Food trucks are an example.  Spotting football players in a training camp in Texas eating burgers from a truck, Tom Ferguson ran the idea of a Durham food truck by fellow-chef Sam Posey.

Both had trained under the original colony of Durham chefs and Poley had owned a restaurant which featured a different burger every month among the nouveau items on his menu in between stints with the Durham Convention & Visitors Bureau.

Within two weeks in the fall of 2008, the first dedicated food truck in all of North Carolina was spawned in Durham – aptly named “Only Burger” and now wholly-owned by one of the partners, Brian Bottger, whose roots also trace back to that original colony of chefs.

This community rapidly became a haven for food trucks and an inspiration for many other communities.  Many in Durham have not only served as incubators and test kitchens and Twitter-followed pop-ups but ultimately as inspiration for many stand-alone restaurants.

Now they have inspired another Durham native and historic preservationist Nick Hawthorne-Johnson and his partner, Rochelle Johnson, a graphic designer to innovate The Cookery by renovating a brick warehouse located on the western fringe of downtown Durham that had been the home of the Durham Food Co-op since the 1970s.

The team carefully restored the building, milling floors from tobacco warehouses here into the bar top and creating ironwork railings and accents from materials taken from the old Heart of Durham Hotel and Liggett and Meyers tobacco factory.

The facility serves as a state-of-the-art culinary incubator for commercial food production, for culinary workshops and for events and true pop-up restaurants for visiting chefs or those wanting to test market concepts.

Dr. Vandergrift may have put his finger on the type of businesses that have ignited the renaissance of not only Durham but the groundwork for a reignited downtown.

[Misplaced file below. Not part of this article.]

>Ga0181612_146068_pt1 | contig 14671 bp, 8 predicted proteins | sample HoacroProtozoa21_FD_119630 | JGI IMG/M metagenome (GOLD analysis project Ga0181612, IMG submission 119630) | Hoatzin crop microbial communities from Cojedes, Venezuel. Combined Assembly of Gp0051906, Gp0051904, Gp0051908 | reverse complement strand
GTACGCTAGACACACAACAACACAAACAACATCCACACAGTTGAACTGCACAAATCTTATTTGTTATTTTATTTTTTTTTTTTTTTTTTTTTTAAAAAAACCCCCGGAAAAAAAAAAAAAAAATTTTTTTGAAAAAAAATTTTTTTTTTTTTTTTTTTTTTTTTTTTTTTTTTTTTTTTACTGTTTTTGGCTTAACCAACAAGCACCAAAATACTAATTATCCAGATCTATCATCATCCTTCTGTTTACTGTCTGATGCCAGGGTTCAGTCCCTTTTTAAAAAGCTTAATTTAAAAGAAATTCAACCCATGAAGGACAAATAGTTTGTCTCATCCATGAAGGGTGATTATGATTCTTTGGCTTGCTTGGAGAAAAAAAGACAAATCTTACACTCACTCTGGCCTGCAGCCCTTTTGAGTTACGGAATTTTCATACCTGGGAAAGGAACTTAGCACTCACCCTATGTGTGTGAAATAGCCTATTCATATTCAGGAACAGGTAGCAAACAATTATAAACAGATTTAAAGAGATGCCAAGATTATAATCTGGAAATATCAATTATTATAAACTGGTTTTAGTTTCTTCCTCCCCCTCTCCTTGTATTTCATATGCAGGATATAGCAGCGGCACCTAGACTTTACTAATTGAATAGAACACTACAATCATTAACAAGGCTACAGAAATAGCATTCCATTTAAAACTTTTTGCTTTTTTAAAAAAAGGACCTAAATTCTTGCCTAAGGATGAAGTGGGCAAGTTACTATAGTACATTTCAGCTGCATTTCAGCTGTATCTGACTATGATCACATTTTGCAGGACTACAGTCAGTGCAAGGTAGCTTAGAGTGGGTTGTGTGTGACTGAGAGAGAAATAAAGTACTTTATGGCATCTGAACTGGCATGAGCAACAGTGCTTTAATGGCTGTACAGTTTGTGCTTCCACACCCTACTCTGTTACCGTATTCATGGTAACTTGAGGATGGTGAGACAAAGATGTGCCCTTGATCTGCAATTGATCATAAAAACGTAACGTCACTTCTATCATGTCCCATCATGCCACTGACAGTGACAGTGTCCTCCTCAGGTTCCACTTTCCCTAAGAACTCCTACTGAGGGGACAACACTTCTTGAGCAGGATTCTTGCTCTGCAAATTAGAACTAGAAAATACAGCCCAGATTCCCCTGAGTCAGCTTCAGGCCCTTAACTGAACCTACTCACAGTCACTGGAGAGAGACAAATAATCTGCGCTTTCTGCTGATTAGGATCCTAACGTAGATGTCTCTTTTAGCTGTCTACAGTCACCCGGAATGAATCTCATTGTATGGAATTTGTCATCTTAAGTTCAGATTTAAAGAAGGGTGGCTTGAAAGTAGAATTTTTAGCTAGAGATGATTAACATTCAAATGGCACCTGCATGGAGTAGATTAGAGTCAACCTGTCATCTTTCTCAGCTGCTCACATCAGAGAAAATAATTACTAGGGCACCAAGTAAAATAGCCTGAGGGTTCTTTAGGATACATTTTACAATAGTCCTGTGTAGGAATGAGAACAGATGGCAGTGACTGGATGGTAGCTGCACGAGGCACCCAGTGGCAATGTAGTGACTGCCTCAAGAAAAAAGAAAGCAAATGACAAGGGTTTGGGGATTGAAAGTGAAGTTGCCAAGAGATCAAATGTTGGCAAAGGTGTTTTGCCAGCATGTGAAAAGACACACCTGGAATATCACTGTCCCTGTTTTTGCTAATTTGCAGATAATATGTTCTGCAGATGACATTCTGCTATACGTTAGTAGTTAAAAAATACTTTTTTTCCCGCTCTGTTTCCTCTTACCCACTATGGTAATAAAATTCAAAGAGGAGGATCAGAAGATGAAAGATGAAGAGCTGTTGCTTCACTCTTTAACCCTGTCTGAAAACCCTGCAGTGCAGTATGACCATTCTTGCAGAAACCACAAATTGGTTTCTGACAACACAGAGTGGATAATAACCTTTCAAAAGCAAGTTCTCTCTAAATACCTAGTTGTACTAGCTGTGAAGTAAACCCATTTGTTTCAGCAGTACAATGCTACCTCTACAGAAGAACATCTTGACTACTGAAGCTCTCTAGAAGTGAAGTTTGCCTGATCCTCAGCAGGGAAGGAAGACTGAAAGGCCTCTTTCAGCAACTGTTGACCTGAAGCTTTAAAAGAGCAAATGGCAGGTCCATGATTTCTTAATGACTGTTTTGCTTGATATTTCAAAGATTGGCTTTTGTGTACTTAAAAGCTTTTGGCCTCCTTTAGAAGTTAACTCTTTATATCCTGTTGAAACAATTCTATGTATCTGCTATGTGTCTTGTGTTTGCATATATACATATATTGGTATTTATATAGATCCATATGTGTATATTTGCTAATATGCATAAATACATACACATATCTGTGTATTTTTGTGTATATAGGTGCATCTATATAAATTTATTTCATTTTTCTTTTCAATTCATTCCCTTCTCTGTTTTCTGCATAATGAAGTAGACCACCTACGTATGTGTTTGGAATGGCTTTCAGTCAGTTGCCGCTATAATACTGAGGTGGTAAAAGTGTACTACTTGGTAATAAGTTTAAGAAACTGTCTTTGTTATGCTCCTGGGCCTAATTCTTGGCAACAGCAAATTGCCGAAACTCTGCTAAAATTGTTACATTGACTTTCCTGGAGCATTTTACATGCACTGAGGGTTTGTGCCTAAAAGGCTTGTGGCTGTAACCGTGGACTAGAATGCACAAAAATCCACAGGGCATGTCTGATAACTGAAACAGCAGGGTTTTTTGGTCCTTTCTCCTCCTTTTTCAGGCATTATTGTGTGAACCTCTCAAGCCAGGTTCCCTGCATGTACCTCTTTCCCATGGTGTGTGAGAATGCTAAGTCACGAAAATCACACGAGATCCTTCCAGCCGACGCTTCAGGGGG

Following demographic and consumer trends, downtowns nationwide are undergoing rapid revitalization, but two things are responsible for the fact that Durham’s has also retained its unique-sense-of-place: historic preservation and place-based small businesses led by restaurants, breweries and food-related retail.

Whatever success we bask in today, is due to pioneers in each of these arenas, and a credit those who laid the groundwork for each of these types of food-related businesses over the last 25 to 30 years, even downtown, even in the city center.

This has also taken decades of reinvestment in “the commons” by local government, something upon which even global corporations are now realizing they depend and in which they should also invest.

A smorgasbord of local chef/owner driven independent businesses is also at the core of Durham emergence, two decades ago, as a center for knowledge-based workers so in demand by global concerns and start-ups alike and often classified as the creative class.

Success is never easy and it never comes overnight and it is always oh, so fragile especially for food-related businesses which are demand-driven and extremely sensitive to supply, unlike other types of development including office-related, so they depend as much on a steady stream of visitors as they do residents.

Just ask the chef/owners of Durham’s small, independent restaurants and the next time you frequent one, be sure to say, “thanks for helping to bring Durham, including downtown, back to what it is today.”